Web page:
I was nodding against the phone as if Ours would be able to feel it and know I was agreeing. “Yes, I’ll come. I’ll be there this afternoon.”

When I hung up, the friends whose home I was visiting were both standing there, waiting expectantly. “I have to go. It’s bad and if I’m going, I have to go now.”

We’d done this before. This was the third time in the last two years that I’d gotten the “if you’re coming, come now” call. Each time, I dropped what I was doing and took off for Pennsylvania from wherever I was.  Each time rocked me. Each time, we had no idea if he would survive.

I gathered up my belongings, jamming everything back into my overnight bag. When I dragged it downstairs with Zach lumbering after me, my friends were in the living room, car keys in hand.

“We’ll drive you,” Ronnie said.

“You don’t need to do that-“

“You’re tired and you’re upset. You were on the road all day yesterday. We don’t want you on the road alone today. I called Ma and she’s coming to stay with Zach, so you can leave him here,” Holly informed me.

“No, I can’t ask-“

“You didn’t ask. Let’s go.”  Holly opened the door and gestured me out.

*****

                It was overcast most of the drive and raining lightly in a few places as we drove through the Poconos on the northeast extension of the Pennsylvania turnpike. For late March, this was fortunate. We could easily have been driving through a blizzard. The trees lining the roads were still bare, struggling to bring up their first spring buds. There wasn’t much to look at, so I slouched in the back of Ronnie’s car, with my head against the window, staring at the back of the driver’s seat.

A couple of hours into the five hour drive, I mumbled, “I don’t know where I’m staying when we get there.”

Holly turned. “Ronnie called her cousin just outside the city. We’re all going to stay there tonight.”

“Are you coming to the hospital with me?”

Ronnie responded this time. “Yeah. Why don’t we take you there and we’ll find something to do until you want to leave. Or until they throw you out. And then we can go to my cousin’s for the night. We’ll bring you back in the morning.”

I couldn’t think through the logistics. I hadn’t contacted my sister Pat to tell her I’d be in the area.  I was hesitant to assume it would be okay for me to crash there, let alone me with two strangers. Beyond that, I’d have to return to Syracuse some time later. My car was in Holly’s driveway and Zach was in her living room, probably asleep on the couch beside Holly’s mom at this very moment. I decided to go with Ronnie’s logic and perch with her at this alleged cousin’s house in the suburbs.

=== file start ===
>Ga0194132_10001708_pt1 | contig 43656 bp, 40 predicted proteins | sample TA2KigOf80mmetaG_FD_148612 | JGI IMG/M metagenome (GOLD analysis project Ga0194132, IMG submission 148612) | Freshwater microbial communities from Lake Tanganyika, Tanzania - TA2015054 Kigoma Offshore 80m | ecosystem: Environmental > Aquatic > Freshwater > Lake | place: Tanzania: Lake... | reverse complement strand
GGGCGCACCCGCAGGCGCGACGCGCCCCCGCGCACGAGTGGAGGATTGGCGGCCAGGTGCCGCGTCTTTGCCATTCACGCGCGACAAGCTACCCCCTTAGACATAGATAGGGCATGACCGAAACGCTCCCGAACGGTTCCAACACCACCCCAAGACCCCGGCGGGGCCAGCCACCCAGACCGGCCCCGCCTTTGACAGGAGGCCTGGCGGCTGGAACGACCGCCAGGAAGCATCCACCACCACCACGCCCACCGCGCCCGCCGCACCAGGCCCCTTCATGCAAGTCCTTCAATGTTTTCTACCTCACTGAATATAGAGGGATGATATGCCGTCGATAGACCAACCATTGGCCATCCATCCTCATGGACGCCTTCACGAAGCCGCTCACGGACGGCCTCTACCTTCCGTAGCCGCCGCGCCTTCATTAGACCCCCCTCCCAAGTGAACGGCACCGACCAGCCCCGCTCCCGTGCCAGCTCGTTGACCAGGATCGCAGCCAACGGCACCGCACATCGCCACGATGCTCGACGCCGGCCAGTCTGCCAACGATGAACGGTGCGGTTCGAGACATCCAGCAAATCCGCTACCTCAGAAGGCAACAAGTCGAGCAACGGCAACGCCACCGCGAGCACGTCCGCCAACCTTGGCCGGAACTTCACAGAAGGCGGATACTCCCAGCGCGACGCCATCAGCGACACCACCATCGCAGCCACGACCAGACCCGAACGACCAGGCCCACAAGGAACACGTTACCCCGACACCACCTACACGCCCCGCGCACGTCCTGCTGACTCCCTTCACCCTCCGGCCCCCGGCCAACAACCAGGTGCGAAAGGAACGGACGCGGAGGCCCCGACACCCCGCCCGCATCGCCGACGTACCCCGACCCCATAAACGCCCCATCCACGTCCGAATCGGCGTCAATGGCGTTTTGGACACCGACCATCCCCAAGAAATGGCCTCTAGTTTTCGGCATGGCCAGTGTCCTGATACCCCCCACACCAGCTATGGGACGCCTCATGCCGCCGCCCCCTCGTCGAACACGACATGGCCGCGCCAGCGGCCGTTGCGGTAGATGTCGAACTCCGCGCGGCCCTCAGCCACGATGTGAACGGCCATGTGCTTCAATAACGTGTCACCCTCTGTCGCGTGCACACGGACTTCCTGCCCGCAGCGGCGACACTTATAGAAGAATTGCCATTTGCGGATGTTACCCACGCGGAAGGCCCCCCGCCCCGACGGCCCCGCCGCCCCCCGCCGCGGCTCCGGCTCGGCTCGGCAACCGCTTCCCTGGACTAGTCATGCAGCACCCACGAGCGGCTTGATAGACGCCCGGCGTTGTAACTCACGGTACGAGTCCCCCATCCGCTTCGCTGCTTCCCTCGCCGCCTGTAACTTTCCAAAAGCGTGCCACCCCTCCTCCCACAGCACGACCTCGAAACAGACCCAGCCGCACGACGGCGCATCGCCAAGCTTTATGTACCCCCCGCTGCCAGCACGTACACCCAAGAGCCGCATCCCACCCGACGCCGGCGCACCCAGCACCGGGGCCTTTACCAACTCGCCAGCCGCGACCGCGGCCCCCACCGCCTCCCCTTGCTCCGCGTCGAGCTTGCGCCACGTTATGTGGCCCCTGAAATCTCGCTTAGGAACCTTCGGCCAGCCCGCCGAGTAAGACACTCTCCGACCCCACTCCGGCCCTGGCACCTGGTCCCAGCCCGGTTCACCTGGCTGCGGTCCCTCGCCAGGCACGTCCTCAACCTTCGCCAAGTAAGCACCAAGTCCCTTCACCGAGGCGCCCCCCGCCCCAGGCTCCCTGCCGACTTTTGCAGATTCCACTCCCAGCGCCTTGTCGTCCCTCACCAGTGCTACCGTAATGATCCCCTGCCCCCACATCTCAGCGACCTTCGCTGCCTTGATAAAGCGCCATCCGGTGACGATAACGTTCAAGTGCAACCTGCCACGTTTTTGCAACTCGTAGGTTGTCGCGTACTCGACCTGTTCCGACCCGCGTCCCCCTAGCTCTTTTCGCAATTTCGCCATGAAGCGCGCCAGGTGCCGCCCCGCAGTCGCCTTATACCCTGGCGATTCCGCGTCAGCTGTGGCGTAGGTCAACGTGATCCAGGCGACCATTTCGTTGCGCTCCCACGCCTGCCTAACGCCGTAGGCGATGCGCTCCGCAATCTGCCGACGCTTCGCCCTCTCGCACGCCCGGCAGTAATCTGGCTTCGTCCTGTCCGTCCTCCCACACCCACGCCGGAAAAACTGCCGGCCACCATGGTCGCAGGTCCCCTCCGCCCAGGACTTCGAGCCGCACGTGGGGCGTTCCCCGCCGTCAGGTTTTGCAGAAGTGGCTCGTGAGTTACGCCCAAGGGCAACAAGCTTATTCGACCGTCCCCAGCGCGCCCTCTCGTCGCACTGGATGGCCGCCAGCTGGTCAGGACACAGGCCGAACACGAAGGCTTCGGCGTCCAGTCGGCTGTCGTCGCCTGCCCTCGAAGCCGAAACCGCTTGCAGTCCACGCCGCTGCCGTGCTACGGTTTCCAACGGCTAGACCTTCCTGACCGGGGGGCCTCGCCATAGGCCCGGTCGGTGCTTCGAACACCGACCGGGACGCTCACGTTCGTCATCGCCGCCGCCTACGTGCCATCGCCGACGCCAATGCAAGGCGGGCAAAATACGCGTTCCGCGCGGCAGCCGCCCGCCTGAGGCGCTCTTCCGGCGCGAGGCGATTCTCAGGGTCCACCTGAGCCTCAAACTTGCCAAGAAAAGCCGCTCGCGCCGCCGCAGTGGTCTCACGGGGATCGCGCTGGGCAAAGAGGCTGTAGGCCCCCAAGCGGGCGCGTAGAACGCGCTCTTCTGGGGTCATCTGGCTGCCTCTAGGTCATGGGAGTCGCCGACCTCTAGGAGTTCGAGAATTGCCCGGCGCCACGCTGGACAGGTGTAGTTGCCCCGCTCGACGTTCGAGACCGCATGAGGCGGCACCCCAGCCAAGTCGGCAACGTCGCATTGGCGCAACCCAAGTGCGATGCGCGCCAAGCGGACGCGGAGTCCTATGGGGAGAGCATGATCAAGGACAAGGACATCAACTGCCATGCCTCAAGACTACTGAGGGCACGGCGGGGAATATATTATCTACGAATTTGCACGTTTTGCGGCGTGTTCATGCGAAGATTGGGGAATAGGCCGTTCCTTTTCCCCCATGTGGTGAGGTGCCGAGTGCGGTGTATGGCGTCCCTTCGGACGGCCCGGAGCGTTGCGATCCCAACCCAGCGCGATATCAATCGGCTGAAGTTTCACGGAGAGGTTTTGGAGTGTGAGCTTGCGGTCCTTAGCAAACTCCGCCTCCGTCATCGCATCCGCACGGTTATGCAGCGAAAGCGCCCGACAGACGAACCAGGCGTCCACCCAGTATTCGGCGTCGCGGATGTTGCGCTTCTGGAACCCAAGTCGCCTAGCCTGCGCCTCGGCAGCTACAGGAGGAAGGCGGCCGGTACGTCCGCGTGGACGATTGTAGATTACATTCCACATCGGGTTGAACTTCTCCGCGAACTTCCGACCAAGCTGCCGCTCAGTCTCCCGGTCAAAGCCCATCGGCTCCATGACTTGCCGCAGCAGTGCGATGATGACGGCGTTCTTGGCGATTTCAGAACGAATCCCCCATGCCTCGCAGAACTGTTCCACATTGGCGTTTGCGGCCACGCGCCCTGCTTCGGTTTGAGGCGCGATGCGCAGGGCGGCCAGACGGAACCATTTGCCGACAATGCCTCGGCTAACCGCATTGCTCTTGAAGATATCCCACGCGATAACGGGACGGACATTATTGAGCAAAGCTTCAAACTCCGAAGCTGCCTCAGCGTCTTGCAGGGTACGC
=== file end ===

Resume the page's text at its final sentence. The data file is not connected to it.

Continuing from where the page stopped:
They dropped me at the hospital entrance. I walked in alone.  Approaching the information desk, I heard the echo of Ours’ words: “If you’re coming, come now.” Immediately behind them, bathed in hospital-scent disinfectant: “It’ll be okay. Just don’t cry.”

Over the rumble of both, I asked for Chick’s room.

“Only immediate family may visit.”

“I’m his sister.”

Jedda jumped to her feet when I walked in. She said nothing, but put her arms around me and rested her head on my shoulder. I hugged her tight. Her face was gaunt, her eyes red, the lids raw looking. I was sure she hadn’t slept. I took her hands and prodded her back to the chair where she’d been sitting.

“What have I missed?” I asked. I squeezed past her legs and along the side of the bed so I could get closer to Chick. I kissed him on the forehead.

(“How you doin’, Chuckles?”)

It sprang out of nowhere, with the image of the father in his dinner-napkin-nightgown and his pale grey skin, my sister just finishing his shave that Saturday morning when he’d had his first and second heart attacks.  Chick was that color now, that ghastly colorless color, under a stubble of beard. Our father had been exactly three months past his fifty seventh birthday when he died. Chick was just six weeks past his.

She cleared her throat.  “He crashed not long after he talked to you. He was having trouble breathing and then he stopped altogether. They keep him sedated so he doesn’t fight the vent tube.”

I eyed the white tube taped to his mouth and run down his throat. The machine across the bed breathed for him. The dialysis machine next to me filtered his blood. Everywhere I looked, machines beeped and pinged and measured and dispensed and maintained. Everywhere, except when I looked at Jedda, and I knew that science didn’t have a machine that could measure what was going on for her.

“He said they were still doing tests about the infection in his lung?” It came out as a question.

“We don’t have the results yet.”

“Have you spoken to the cardiologist?”

“Yes, and he’ll be back first thing in the morning.”

We sat silently after that, listening to the machines live for him. On a stretch break, I stepped out long enough to call my sister and gave her the same message Ours gave me. If you’re coming, come now.

“I’ll be there,” she promised.

Holly and Ronnie appeared from nowhere at the end of visiting hours. I had no idea where they’d been for the last few hours.

“Babe, where are you going to stay tonight?” Jedda asked. She didn’t need to worry about that; she had lived at the hospital with Chick for the last nine months, sleeping on a cot beside his bed or in the lone chair.

“With my friends. I’ll be back first thing in the morning, okay?”  I kissed her on the cheek and squeezed her hand.